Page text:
If you thought pancakes couldn't be beaten, think again. One way to turn anything into the perfect snack is to make a mini version of it, and that's exactly what poffertjes do. These tiny pancakes are made with buckwheat flour and yeast – giving them their distinctive puffy look – then covered in icing sugar and butter. If sweet snacks aren't your thing, there's also a savoury version made with Gouda.

22. Pão de queijo, Brazil



Put bread and cheese together, and what do you get? Food heaven, every time. Pão de queijo is just one of many bread-cheese combos out there, and it's one you definitely don't want to ignore. With a name that simply means cheese bread in Portuguese, these small rolls hail from Brazil. Pão de queijo is made with tapioca (cassava) flour for a chewy texture and the cheese is usually from the Minas Gerais region, where the snack originates.

21. Chocolate digestives, UK



The UK is a nation of biscuit lovers, which is only natural when tea is the favourite hot drink. Shortbread ranks among the bestsellers, but there's one biscuit that consistently comes out ahead of the pack in surveys of the country's favourite biscuits. Chocolate digestives are simply a semi-sweet biscuit topped with a layer of milk or dark chocolate. They're dunkable, snappable, and pair perfectly with a cup of tea or coffee. The only question now is: do you eat them chocolate side up, or down?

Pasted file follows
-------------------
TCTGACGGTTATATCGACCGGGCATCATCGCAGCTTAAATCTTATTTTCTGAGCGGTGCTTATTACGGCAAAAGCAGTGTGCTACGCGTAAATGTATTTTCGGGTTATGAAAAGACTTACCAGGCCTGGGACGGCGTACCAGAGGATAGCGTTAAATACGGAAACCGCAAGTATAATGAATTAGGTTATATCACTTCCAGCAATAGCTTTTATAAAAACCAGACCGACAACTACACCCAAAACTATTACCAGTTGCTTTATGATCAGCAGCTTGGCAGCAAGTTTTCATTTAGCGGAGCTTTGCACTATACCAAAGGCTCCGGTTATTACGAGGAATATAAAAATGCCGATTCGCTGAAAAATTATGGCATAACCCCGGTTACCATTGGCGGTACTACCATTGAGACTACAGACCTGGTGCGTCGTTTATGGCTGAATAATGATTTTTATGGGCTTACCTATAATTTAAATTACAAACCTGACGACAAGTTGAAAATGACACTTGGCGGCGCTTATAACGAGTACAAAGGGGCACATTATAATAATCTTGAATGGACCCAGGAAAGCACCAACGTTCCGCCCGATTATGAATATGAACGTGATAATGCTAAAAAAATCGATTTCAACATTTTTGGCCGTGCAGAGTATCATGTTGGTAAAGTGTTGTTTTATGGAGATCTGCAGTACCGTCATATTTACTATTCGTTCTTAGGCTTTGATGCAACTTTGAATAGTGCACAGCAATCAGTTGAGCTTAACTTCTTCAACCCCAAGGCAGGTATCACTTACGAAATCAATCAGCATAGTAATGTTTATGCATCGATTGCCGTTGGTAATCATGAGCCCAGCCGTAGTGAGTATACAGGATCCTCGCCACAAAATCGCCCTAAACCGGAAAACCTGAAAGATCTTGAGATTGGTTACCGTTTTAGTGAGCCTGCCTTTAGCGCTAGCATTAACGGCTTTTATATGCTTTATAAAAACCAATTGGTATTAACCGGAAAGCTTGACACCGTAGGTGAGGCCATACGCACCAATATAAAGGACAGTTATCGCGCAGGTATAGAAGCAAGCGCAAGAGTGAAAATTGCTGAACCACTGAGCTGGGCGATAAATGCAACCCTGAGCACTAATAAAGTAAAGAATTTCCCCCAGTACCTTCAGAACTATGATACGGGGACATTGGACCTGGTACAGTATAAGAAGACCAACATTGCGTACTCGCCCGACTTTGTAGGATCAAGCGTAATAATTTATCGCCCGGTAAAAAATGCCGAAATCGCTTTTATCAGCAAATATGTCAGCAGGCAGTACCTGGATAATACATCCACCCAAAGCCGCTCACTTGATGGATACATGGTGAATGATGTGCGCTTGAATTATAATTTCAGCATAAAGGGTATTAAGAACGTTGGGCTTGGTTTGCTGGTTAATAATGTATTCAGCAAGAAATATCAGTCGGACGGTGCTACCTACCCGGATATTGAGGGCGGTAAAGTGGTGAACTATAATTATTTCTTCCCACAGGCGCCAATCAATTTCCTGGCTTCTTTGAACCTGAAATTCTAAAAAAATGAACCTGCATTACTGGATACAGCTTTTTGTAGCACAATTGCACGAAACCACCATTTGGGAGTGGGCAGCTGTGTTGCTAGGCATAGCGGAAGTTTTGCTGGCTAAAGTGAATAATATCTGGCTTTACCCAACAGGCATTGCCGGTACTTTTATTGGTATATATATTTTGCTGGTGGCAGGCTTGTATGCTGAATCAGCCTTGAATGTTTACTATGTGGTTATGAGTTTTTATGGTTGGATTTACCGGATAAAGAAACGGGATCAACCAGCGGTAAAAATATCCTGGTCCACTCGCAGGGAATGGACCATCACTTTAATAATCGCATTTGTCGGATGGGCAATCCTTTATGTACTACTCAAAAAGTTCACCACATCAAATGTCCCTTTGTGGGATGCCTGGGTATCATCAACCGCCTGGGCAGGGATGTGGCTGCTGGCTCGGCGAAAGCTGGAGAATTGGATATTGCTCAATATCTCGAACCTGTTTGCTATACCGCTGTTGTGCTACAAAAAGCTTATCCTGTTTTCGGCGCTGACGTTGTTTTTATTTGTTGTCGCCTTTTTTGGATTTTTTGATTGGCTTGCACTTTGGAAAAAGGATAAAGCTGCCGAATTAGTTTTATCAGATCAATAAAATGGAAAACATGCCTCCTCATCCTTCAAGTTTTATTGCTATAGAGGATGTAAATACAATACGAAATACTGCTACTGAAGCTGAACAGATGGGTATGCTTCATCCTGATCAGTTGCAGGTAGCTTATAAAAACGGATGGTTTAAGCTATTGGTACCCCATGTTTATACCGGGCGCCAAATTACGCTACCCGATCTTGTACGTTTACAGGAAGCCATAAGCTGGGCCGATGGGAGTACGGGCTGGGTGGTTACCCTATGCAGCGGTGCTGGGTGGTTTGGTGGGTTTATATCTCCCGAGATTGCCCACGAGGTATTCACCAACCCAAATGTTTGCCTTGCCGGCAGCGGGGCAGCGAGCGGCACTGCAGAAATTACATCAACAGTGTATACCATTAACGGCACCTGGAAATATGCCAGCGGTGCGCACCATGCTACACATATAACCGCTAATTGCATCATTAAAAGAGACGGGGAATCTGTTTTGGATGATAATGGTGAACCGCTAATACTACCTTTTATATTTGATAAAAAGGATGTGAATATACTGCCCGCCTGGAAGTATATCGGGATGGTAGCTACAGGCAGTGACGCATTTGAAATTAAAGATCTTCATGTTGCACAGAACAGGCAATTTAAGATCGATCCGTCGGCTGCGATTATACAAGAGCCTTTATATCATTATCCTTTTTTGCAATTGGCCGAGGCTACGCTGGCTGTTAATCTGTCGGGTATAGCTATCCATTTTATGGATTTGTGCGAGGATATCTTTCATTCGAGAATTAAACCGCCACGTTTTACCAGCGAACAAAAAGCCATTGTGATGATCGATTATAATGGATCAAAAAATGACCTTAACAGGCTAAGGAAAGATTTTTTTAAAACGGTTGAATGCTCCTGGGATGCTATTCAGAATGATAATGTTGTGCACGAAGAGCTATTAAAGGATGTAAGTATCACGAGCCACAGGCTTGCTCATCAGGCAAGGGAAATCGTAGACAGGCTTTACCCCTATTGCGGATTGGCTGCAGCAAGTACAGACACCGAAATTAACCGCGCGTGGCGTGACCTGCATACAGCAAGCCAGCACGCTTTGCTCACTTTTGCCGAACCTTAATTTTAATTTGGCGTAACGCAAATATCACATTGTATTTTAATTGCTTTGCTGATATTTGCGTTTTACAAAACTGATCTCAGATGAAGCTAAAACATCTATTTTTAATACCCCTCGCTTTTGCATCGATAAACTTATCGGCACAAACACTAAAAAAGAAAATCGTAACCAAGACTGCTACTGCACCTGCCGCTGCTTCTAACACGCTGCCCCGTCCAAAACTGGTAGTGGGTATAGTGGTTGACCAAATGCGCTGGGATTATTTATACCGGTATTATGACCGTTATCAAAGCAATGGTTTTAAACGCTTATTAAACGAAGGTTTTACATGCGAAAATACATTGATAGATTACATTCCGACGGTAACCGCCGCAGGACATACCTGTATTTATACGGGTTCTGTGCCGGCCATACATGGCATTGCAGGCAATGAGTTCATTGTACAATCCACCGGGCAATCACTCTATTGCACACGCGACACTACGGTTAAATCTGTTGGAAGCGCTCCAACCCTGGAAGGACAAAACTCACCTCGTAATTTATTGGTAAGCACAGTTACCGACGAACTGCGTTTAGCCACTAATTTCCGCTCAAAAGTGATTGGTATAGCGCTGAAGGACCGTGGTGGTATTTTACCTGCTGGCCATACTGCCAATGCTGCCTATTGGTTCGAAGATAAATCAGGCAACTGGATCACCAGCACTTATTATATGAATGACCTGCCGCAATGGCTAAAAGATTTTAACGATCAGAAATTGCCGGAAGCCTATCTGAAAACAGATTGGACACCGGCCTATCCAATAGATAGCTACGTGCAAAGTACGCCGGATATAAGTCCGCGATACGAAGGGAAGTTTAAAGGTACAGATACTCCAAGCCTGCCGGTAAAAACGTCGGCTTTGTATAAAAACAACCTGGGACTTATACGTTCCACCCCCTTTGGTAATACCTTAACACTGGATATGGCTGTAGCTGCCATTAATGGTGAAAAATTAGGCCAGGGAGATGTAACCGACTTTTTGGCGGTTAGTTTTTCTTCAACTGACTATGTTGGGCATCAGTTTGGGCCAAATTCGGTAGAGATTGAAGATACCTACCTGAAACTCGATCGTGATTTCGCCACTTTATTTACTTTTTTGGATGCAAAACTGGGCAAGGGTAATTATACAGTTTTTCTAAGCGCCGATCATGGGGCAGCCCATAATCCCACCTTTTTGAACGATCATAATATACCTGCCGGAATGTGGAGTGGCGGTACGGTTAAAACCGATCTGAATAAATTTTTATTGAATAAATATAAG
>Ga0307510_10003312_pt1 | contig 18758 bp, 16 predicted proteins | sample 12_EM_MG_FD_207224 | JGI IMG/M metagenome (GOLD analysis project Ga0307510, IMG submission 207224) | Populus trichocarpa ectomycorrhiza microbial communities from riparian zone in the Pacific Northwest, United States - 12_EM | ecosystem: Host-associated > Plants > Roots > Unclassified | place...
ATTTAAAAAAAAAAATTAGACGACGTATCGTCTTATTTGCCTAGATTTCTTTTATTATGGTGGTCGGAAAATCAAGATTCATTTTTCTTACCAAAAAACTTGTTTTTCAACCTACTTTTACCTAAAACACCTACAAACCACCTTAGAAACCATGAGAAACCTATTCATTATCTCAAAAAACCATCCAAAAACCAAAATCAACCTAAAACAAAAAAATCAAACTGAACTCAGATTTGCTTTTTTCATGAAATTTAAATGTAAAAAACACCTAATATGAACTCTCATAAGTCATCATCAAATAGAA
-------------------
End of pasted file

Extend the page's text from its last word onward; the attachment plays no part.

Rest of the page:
20. Churros, Spain



Not quite doughnuts and not quite pastries, churros begin with a choux dough that's piped into hot oil for a crunchy on the outside, fluffy in the middle snack. After frying, they're coated in cinnamon and sugar and preferably eaten while still warm, straight from a street food stand. If that doesn't already sound tasty enough, you can also dip them in chocolate sauce. They're often thought of as Mexican, but can be found throughout Latin America, Portugal and Spain.

19. Kartoffelpuffer, Germany

<p>Stepanek Photography/Shutterstock</p>

Stepanek Photography/Shutterstock

German cuisine definitely isn't the only one to have a potato pancake, but there's something particularly tempting about kartoffelpuffer – also known as reibekuchen in the Rheinland. This popular snack consists of grated potato mixed with onion, flour and egg, fried until wonderfully golden with a satisfying crunch. Kartoffelpuffer are usually eaten with applesauce, sour cream or other condiments that complement them beautifully.